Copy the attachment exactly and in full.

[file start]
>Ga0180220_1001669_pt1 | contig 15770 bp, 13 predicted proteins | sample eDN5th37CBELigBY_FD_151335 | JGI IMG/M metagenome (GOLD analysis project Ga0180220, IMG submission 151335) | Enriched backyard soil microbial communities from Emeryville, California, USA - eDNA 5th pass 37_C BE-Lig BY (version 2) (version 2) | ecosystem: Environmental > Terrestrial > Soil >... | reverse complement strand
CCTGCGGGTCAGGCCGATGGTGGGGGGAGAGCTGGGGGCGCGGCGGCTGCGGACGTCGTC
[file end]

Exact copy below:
>Ga0180220_1001669_pt1 | contig 15770 bp, 13 predicted proteins | sample eDN5th37CBELigBY_FD_151335 | JGI IMG/M metagenome (GOLD analysis project Ga0180220, IMG submission 151335) | Enriched backyard soil microbial communities from Emeryville, California, USA - eDNA 5th pass 37_C BE-Lig BY (version 2) (version 2) | ecosystem: Environmental > Terrestrial > Soil >... | reverse complement strand
CCTGCGGGTCAGGCCGATGGTGGGGGGAGAGCTGGGGGCGCGGCGGCTGCGGACGTCGTC